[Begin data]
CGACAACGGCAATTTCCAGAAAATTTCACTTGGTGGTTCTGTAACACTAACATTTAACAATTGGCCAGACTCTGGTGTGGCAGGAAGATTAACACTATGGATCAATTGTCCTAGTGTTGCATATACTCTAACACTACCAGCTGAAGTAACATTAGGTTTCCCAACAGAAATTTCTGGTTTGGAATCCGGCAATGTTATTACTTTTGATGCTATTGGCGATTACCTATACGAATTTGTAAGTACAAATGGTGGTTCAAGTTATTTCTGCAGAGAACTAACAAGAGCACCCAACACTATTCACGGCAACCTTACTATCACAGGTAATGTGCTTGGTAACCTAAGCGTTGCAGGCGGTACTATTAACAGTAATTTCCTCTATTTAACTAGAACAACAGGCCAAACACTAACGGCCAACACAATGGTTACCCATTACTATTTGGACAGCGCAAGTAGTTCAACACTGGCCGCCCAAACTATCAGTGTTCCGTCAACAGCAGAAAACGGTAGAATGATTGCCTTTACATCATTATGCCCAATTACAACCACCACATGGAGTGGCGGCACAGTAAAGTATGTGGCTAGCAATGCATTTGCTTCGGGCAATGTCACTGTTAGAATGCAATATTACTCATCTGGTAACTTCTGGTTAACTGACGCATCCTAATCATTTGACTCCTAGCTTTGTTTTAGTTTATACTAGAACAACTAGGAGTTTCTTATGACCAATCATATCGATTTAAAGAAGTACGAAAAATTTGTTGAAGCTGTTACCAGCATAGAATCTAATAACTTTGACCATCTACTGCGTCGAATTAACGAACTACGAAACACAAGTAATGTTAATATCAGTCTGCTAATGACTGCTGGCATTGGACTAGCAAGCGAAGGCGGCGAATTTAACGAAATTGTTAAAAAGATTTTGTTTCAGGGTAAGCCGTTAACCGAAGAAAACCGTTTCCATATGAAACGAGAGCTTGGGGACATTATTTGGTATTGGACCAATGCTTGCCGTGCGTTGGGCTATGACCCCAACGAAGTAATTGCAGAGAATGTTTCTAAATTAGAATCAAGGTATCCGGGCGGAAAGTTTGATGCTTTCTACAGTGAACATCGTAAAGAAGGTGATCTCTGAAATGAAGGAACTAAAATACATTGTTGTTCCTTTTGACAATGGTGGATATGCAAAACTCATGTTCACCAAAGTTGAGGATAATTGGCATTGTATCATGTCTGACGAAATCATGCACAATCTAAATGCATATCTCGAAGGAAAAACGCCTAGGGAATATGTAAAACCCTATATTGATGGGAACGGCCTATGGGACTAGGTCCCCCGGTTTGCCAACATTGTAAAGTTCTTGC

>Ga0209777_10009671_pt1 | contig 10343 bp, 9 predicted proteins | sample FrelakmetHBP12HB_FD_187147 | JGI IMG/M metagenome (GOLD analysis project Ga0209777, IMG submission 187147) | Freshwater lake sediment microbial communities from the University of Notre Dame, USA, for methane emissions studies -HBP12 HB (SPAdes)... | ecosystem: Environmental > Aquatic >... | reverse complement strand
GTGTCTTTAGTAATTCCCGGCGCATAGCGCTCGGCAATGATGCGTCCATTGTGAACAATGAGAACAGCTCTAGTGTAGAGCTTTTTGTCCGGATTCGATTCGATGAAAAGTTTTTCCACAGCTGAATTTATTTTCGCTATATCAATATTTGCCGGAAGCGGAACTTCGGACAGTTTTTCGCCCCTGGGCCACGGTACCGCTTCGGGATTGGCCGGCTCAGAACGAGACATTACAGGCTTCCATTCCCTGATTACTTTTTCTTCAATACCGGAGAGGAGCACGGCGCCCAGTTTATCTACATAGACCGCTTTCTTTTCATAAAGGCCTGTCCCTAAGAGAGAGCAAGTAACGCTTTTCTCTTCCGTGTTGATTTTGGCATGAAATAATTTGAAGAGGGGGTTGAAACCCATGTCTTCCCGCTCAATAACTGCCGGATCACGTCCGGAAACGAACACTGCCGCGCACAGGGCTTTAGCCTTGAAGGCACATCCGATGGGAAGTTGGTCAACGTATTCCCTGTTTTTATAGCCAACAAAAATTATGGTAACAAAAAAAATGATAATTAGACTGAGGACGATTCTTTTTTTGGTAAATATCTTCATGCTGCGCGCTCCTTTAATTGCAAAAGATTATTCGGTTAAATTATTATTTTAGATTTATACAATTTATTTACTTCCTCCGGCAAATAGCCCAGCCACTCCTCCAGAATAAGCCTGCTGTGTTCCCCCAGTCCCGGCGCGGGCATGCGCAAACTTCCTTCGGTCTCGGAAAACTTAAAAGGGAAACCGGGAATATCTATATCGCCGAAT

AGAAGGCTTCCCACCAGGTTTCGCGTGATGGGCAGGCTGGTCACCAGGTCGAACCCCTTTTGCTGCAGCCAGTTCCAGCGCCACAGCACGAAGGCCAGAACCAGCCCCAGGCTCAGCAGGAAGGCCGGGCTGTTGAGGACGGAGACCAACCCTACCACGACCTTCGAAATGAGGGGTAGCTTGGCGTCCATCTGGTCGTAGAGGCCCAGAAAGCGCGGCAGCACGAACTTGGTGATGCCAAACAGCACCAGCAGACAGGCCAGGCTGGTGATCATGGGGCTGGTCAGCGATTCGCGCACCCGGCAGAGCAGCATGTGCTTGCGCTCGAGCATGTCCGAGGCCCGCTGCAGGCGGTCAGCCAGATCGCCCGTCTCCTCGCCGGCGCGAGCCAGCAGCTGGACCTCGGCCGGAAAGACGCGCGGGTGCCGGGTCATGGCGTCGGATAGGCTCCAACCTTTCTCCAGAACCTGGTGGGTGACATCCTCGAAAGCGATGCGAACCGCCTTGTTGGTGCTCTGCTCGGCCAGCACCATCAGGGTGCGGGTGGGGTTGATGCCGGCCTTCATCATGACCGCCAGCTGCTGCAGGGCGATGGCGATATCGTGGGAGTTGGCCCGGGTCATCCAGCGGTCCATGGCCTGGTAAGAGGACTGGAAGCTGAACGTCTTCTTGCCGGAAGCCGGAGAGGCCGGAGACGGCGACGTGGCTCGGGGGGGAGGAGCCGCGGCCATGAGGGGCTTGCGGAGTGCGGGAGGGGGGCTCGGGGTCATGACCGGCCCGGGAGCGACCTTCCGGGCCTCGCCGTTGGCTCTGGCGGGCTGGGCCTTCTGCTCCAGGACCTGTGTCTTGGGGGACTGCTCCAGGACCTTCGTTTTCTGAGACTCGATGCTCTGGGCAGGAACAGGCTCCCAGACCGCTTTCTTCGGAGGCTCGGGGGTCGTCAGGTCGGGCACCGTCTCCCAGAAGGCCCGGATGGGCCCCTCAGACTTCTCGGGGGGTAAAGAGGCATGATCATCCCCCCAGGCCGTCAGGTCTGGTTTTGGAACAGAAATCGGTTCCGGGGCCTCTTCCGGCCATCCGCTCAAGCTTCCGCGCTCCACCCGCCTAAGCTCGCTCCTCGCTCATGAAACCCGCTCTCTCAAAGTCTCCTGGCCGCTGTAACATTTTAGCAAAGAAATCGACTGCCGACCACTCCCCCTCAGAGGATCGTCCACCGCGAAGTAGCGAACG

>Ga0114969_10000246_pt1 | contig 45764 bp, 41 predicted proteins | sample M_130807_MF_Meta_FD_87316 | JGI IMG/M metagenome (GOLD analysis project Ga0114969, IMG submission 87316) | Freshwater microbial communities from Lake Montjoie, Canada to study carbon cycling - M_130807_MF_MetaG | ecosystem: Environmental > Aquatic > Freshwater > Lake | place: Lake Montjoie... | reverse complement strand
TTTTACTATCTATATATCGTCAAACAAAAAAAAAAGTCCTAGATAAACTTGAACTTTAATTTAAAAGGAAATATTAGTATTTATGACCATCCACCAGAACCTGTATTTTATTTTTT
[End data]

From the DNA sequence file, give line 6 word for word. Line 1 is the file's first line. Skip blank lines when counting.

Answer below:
TTTTACTATCTATATATCGTCAAACAAAAAAAAAAGTCCTAGATAAACTTGAACTTTAATTTAAAAGGAAATATTAGTATTTATGACCATCCACCAGAACCTGTATTTTATTTTTT